It's Not a Perfect World but I'll Take It: 50 Life Lessons for Teens Like Me -- Who are Kind of (You know) Autistic
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We are so happy to see this review of Jennifer Rose's book in the NJ Patriot Ledger! Jennifer's Dad Jonathan has written for AofA, as has her Mother, Gayle DeLong. Talented family! Congrats, Jennifer! You can buy a copy at Amazon now!
"It's Not a Perfect World But I'll Take It: 50 Life Lessons for Teens Like Me -- Who Are Kind of (You Know) Autistic" By Jennifer Rose
(Skyhorse Publishing, 116 pp, $12.99)
Jennifer Rose is a promising writer with a great eye and a keen sense of humor. She is not, though, simply a promising autistic writer with a great eye and a keen sense of humor.
Rose, of Morristown, has written this slim book of life lessons in the form of short essays. The essays are fine, albeit a tad repetitive. The repetition is the book's main problem, but the most obvious flaw is a 23-word title. It's ungainly and smacks of a certain cynicism on the publisher's part: Are they fearful people with autism and those who love them would not buy the book unless this never-ending title were on the cover?
Rose has a great point of view, an excellent sense of herself, which gives her what many writers search decades for -- a unique voice. Rather than guide her a little, this felt as if she were left too much on her own. How else to explain the repetition? Either Rose needed to live more then write more, or challenge herself with different pieces. Either way an editor needed to step in.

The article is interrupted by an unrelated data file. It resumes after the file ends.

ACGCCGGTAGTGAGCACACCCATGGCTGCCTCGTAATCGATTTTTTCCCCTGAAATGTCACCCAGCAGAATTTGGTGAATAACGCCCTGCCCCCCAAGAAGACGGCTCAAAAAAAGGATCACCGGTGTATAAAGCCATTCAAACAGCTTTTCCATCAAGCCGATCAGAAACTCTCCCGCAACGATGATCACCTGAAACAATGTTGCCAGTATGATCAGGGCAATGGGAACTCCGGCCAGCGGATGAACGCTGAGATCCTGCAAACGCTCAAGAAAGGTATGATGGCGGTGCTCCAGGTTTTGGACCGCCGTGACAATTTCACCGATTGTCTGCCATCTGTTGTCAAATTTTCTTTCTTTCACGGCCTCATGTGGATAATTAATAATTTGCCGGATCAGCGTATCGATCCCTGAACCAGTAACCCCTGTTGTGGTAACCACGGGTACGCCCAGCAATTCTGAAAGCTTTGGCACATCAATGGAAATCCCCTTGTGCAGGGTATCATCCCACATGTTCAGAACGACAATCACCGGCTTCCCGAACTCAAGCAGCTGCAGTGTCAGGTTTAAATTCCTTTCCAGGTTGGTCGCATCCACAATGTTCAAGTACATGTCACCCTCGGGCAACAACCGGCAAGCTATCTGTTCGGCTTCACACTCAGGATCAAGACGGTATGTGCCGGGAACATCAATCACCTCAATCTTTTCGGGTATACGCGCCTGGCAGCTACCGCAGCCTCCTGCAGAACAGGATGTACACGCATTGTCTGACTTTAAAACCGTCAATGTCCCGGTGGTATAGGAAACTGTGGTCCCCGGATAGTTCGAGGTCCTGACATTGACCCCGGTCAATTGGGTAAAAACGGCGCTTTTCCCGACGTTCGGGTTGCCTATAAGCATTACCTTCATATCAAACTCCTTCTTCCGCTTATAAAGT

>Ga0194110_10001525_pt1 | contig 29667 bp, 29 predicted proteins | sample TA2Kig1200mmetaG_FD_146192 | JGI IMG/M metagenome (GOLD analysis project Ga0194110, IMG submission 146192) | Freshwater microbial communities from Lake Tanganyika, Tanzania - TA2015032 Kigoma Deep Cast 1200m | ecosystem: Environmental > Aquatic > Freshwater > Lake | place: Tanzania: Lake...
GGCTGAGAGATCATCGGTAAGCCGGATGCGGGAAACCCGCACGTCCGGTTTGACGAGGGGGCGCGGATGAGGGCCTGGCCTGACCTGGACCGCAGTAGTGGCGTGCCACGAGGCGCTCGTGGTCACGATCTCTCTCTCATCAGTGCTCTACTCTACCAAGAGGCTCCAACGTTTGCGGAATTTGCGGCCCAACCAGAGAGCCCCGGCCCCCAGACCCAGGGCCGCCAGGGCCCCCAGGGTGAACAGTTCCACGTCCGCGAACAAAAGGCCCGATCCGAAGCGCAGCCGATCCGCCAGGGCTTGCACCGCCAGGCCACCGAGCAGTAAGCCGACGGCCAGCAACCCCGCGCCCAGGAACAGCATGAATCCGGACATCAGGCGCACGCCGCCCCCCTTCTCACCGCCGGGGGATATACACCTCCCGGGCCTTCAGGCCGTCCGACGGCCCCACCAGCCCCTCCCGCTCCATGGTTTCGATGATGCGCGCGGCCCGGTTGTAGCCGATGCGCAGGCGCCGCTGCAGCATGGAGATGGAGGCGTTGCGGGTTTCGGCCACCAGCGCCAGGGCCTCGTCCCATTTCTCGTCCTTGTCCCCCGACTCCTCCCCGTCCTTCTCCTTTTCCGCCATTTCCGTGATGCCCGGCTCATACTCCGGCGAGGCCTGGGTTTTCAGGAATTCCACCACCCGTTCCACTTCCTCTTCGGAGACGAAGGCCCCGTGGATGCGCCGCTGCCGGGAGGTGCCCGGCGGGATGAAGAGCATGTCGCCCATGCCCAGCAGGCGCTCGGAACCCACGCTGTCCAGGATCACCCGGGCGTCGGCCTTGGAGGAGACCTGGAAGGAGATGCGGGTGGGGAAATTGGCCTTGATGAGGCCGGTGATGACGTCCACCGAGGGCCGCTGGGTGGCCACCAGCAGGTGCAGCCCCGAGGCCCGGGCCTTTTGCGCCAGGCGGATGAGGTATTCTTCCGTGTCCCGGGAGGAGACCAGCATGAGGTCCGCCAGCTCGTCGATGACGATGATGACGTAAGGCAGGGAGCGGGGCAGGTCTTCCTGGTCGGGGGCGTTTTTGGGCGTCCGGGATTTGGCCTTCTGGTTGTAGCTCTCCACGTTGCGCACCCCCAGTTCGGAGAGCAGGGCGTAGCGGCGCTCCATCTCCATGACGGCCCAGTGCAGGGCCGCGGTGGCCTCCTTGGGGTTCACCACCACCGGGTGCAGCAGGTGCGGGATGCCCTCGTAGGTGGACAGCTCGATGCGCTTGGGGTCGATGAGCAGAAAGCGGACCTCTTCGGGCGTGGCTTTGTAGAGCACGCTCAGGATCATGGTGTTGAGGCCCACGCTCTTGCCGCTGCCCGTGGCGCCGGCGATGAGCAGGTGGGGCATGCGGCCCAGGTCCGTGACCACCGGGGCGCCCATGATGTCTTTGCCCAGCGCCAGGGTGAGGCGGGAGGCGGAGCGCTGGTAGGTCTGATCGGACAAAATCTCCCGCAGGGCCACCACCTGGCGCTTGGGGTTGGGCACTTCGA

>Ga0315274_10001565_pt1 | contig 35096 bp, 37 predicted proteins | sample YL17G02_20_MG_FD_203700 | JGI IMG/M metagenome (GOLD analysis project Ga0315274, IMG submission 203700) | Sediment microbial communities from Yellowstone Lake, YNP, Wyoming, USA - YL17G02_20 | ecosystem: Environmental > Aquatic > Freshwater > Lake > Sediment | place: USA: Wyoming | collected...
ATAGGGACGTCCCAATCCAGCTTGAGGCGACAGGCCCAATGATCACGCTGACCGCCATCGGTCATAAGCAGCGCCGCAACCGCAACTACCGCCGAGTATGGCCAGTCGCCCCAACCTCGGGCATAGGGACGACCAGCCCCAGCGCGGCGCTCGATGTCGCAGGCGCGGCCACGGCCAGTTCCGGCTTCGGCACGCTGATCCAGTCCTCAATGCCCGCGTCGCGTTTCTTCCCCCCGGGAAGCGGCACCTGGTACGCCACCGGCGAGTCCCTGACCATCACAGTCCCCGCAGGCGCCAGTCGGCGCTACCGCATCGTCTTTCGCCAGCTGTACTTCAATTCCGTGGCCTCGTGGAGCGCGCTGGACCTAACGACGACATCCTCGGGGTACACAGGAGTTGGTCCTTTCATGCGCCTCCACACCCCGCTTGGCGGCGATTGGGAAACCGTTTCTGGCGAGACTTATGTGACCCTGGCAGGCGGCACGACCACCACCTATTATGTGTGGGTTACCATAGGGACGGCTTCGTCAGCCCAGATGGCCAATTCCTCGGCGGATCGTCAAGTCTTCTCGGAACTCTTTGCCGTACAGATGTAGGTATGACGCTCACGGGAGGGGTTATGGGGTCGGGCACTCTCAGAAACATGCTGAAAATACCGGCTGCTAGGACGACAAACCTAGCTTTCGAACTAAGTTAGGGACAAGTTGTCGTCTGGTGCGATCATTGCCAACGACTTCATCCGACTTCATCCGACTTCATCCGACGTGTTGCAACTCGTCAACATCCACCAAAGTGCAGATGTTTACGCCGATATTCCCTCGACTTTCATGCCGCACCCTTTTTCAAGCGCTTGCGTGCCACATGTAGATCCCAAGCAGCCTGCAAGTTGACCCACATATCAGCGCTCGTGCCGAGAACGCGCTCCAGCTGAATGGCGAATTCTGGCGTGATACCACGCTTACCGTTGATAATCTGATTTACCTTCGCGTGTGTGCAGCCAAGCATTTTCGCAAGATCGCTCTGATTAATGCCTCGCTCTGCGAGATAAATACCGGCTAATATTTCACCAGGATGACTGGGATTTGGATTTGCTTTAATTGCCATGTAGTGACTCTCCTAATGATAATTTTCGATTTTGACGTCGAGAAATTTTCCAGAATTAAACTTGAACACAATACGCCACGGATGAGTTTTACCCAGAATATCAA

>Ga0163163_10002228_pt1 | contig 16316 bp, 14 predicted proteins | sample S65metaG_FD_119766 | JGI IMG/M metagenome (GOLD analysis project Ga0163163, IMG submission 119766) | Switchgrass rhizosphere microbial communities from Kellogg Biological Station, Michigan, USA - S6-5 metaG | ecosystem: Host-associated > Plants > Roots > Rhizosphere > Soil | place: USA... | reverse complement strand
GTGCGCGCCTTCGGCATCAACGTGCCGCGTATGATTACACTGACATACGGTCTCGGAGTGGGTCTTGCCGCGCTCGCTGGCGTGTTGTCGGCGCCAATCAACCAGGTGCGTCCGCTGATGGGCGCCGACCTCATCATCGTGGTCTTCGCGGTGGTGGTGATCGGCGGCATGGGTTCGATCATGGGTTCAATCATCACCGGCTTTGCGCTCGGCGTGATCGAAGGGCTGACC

Still, her essays are heartbreakingly pure and if you can somehow dislike this young woman I definitely do not need to know you.
In Lesson 25, "Celebrate Autistic Kids Without Celebrating Autism" Rose writes:
"You should celebrate an autistic kid's accomplishments, but you shouldn't really celebrate a disability. When we celebrate the achievements of Franklin D. Roosevelt, we celebrate the things he did despite having polio. We don't celebrate polio itself. After all, when we celebrate a disability, we forget the burdens it imposes on people."
Rose was diagnosed with autism when she was 4. Her loving parents are tireless advocates for her and her younger sister, who also has autism.
When Rose writes about her dreams of show business, she very much sounds like every other girl drawn to the glittery life. The first person she quotes is Tyra Banks: "The road to success is not a straight line, it's a zigzag line." And that marks Rose as a very typical tween and teen.
Read more here!